It should be noted that most of the "big hacks" take advantage of un-patched vulnerabilities that have existed for some time. In most cases, the vulnerabilities have been patched, but the victims have not applied the patches or updates. Your strategy: Patch and update as quickly as possible. If you have critical applications that depend on particular features of older operating systems, then have an emergency sandbox procedure in place to allow for rapid trial and updates. And for heavens sake, have your perimeter defenses in place and up to date. They really do matter.

Level 3: You become a direct target
Welcome to the big league! You're going to be fending off a zombie horde with nothing more than your pluck and spunky determination, so hunker down and get ready. Assuming you've done everything mentioned in levels 1 and 2, then your call here is to partners: Your ISP, your CASB provider and your cloud partners. Let them know what's going on (though they'll likely know that somethingis wrong), and enlist their help in fighting it. Better yet, have plans in place to call on them and rehearse those plans a couple of times a year.

While it's unlikely that you'll escape completely unscathed if you find yourself a target, you can minimize the damage and keep the business afloat; you just have to plan for the worst and be willing to declare an emergency as early as possible. Don't let pride become the anchor that sinks you in a nation-state cyber storm.

— Curtis Franklin is the editor of SecurityNow.com. Follow him on Twitter @kg4gwa.

Comment  | 
Print  | 
More Insights
Comments
Newest First  |  Oldest First  |  Threaded View
COVID-19: Latest Security News & Commentary
Dark Reading Staff 8/3/2020
Pen Testers Who Got Arrested Doing Their Jobs Tell All
Kelly Jackson Higgins, Executive Editor at Dark Reading,  8/5/2020
'BootHole' Vulnerability Exposes Secure Boot Devices to Attack
Kelly Sheridan, Staff Editor, Dark Reading,  7/29/2020
Register for Dark Reading Newsletters
White Papers
Video
Cartoon Contest
Current Issue
Special Report: Computing's New Normal, a Dark Reading Perspective
This special report examines how IT security organizations have adapted to the "new normal" of computing and what the long-term effects will be. Read it and get a unique set of perspectives on issues ranging from new threats & vulnerabilities as a result of remote working to how enterprise security strategy will be affected long term.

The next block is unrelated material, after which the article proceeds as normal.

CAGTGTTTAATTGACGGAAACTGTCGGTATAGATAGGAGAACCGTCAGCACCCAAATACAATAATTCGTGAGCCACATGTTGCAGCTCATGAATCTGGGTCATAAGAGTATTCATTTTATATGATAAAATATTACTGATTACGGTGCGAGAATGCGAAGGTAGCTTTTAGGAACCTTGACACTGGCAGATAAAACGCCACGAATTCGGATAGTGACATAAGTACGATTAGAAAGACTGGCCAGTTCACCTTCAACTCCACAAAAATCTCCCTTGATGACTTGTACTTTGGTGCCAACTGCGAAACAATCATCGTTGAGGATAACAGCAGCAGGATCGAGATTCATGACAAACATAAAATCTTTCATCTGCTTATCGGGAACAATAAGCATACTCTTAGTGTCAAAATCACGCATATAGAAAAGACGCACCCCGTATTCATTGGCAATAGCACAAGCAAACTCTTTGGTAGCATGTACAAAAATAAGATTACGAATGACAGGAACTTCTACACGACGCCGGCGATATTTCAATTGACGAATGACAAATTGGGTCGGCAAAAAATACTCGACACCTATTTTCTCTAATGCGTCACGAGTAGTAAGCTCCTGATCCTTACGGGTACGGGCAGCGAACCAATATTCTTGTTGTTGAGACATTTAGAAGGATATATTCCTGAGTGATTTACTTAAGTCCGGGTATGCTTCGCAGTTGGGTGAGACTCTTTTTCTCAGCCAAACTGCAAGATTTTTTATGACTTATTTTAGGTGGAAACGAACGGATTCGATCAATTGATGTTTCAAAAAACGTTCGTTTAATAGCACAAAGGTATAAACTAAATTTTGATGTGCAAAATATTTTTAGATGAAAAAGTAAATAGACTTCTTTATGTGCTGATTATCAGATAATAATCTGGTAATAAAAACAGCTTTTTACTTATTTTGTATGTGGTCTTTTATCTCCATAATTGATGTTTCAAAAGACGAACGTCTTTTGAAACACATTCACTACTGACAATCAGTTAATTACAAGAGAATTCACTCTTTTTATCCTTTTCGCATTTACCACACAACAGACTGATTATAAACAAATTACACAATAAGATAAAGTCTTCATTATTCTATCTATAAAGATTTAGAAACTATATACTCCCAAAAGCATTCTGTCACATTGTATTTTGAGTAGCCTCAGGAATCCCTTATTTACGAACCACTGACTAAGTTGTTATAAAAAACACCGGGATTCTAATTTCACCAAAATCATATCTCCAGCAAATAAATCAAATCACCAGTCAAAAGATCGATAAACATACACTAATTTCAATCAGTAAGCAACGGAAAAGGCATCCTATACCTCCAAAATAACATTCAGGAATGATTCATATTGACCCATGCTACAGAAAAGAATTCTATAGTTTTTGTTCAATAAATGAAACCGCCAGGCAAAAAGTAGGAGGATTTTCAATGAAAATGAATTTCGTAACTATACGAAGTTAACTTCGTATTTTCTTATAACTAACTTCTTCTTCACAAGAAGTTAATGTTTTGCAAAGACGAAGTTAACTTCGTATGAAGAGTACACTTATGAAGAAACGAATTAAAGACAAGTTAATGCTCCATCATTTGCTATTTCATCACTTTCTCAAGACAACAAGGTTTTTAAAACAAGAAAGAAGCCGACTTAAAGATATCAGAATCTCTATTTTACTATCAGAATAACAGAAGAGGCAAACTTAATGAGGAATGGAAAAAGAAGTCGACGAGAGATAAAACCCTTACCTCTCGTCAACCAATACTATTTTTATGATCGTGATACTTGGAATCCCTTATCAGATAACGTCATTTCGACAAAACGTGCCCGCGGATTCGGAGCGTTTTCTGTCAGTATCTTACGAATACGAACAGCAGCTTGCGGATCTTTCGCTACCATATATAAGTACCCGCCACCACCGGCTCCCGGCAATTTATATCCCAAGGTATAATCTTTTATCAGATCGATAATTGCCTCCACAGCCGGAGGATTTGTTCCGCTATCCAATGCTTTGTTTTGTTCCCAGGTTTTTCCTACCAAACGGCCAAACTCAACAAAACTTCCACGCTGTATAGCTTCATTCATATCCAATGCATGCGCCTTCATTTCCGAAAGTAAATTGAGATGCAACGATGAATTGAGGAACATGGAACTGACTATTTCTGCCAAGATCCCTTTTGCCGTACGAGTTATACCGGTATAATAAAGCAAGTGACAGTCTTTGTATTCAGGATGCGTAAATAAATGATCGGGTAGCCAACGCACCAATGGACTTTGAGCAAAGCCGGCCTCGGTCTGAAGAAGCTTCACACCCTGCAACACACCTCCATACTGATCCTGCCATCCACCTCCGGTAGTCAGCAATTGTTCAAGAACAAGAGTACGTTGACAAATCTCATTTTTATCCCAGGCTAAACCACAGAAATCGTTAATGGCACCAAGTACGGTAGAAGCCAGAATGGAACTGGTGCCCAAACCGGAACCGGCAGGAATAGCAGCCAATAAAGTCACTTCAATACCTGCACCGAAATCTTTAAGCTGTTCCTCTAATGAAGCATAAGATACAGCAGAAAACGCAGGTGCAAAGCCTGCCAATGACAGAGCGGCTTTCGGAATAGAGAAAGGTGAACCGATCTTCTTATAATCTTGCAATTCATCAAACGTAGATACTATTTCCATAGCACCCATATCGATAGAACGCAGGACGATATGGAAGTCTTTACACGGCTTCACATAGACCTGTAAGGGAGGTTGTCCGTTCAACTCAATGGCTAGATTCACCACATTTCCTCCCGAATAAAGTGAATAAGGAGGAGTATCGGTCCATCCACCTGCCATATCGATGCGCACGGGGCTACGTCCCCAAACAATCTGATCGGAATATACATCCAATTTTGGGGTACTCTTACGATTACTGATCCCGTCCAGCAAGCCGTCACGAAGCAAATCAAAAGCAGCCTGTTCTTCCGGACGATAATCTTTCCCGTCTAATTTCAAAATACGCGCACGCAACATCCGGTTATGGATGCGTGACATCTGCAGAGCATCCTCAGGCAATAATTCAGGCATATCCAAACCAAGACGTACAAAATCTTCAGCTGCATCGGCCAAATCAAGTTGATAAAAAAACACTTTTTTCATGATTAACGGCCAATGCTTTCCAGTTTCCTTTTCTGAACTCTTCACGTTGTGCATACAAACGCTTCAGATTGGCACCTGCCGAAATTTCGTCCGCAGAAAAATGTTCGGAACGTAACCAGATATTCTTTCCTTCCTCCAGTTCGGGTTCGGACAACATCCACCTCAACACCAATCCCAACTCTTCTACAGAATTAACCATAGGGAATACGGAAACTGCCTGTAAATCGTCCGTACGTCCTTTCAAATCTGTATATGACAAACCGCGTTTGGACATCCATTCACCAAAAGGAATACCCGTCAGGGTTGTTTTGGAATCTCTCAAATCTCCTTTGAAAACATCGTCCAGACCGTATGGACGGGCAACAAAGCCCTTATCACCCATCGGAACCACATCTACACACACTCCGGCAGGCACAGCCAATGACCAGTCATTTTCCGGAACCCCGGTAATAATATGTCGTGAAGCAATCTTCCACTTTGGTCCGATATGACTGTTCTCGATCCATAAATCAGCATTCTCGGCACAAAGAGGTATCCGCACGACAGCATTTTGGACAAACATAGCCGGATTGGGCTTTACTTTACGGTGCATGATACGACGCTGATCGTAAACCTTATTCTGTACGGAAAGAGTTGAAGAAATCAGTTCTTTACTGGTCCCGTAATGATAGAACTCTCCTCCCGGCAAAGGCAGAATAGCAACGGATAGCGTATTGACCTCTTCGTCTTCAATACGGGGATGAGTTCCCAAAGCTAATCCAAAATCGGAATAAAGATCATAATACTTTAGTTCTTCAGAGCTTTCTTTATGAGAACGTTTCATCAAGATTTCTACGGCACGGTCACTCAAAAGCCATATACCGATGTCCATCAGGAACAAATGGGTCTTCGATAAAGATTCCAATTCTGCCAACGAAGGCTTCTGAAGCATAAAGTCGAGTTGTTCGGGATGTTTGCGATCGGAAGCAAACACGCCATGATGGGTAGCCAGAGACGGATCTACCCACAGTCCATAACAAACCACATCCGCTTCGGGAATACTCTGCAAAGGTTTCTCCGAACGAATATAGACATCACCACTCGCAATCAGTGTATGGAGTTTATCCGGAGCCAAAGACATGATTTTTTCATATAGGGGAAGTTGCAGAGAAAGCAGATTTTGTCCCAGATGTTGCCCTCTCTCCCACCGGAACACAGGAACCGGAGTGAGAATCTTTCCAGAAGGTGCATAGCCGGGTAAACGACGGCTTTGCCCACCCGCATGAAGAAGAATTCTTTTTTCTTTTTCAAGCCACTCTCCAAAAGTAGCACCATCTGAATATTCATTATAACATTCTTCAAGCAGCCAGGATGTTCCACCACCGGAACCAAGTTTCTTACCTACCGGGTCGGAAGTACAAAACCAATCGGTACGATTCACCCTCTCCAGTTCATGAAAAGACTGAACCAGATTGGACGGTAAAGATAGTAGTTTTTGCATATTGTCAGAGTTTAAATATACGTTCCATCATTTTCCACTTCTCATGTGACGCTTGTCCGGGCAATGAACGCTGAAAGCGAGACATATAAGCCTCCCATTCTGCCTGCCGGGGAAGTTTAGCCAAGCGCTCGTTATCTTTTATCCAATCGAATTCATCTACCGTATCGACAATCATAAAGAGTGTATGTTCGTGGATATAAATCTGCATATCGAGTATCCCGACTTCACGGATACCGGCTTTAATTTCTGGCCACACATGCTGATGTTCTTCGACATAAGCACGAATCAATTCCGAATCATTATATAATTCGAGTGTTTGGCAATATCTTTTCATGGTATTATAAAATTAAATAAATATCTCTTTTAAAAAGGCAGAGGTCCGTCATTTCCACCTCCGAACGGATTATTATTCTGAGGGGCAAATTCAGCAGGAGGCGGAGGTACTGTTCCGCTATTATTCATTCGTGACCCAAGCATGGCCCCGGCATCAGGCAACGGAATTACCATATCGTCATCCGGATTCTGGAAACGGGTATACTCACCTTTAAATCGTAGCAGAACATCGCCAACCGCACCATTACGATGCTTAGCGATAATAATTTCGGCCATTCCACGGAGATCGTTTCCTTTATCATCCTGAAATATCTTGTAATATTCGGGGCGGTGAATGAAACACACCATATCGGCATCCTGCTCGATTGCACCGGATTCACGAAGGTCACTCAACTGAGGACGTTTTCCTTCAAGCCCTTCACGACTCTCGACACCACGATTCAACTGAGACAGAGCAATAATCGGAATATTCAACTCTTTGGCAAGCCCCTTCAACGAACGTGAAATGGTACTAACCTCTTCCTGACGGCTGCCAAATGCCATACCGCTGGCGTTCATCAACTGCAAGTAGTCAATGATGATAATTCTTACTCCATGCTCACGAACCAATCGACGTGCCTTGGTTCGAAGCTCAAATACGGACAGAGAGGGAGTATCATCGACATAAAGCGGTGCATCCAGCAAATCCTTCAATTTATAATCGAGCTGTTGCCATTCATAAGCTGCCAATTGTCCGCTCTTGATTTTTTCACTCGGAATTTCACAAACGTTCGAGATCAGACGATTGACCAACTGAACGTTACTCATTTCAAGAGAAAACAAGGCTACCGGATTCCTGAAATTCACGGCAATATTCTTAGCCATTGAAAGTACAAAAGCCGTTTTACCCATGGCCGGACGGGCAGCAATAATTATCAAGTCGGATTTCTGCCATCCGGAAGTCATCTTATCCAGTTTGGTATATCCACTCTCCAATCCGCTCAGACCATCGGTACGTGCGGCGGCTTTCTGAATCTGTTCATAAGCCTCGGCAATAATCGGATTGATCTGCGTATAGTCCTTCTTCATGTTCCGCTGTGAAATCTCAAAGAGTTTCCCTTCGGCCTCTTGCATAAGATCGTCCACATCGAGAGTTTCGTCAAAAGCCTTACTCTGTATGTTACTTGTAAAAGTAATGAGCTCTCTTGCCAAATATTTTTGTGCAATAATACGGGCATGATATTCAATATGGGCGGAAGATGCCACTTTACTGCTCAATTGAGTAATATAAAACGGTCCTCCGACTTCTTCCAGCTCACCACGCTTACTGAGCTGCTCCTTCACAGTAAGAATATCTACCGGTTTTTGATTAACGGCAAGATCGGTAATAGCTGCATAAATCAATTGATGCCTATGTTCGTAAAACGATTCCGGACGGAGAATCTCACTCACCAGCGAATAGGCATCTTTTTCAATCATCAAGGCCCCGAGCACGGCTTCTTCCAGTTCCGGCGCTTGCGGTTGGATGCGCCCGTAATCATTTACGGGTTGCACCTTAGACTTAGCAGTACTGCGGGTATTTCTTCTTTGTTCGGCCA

Flash Poll
The Threat from the Internetand What Your Organization Can Do About It
The Threat from the Internetand What Your Organization Can Do About It
This report describes some of the latest attacks and threats emanating from the Internet, as well as advice and tips on how your organization can mitigate those threats before they affect your business. Download it today!
Twitter Feed
Dark Reading - Bug Report
Bug Report
Enterprise Vulnerabilities
From DHS/US-CERT's National Vulnerability Database
CVE-2020-13151
PUBLISHED: 2020-08-05
Aerospike Community Edition 4.9.0.5 allows for unauthenticated submission and execution of user-defined functions (UDFs), written in Lua, as part of a database query. It attempts to restrict code execution by disabling os.execute() calls, but this is insufficient. Anyone with network access can use ...
CVE-2017-18112
PUBLISHED: 2020-08-05
Affected versions of Atlassian Fisheye allow remote attackers to view the HTTP password of a repository via an Information Disclosure vulnerability in the logging feature. The affected versions are before version 4.8.3.
CVE-2020-15109
PUBLISHED: 2020-08-04
In solidus before versions 2.8.6, 2.9.6, and 2.10.2, there is an bility to change order address without triggering address validations. This vulnerability allows a malicious customer to craft request data with parameters that allow changing the address of the current order without changing the shipm...
CVE-2020-16847
PUBLISHED: 2020-08-04
Extreme Analytics in Extreme Management Center before 8.5.0.169 allows unauthenticated reflected XSS via a parameter in a GET request, aka CFD-4887.
CVE-2020-15135
PUBLISHED: 2020-08-04
save-server (npm package) before version 1.05 is affected by a CSRF vulnerability, as there is no CSRF mitigation (Tokens etc.). The fix introduced in version version 1.05 unintentionally breaks uploading so version v1.0.7 is the fixed version. This is patched by implementing Double submit. The CSRF...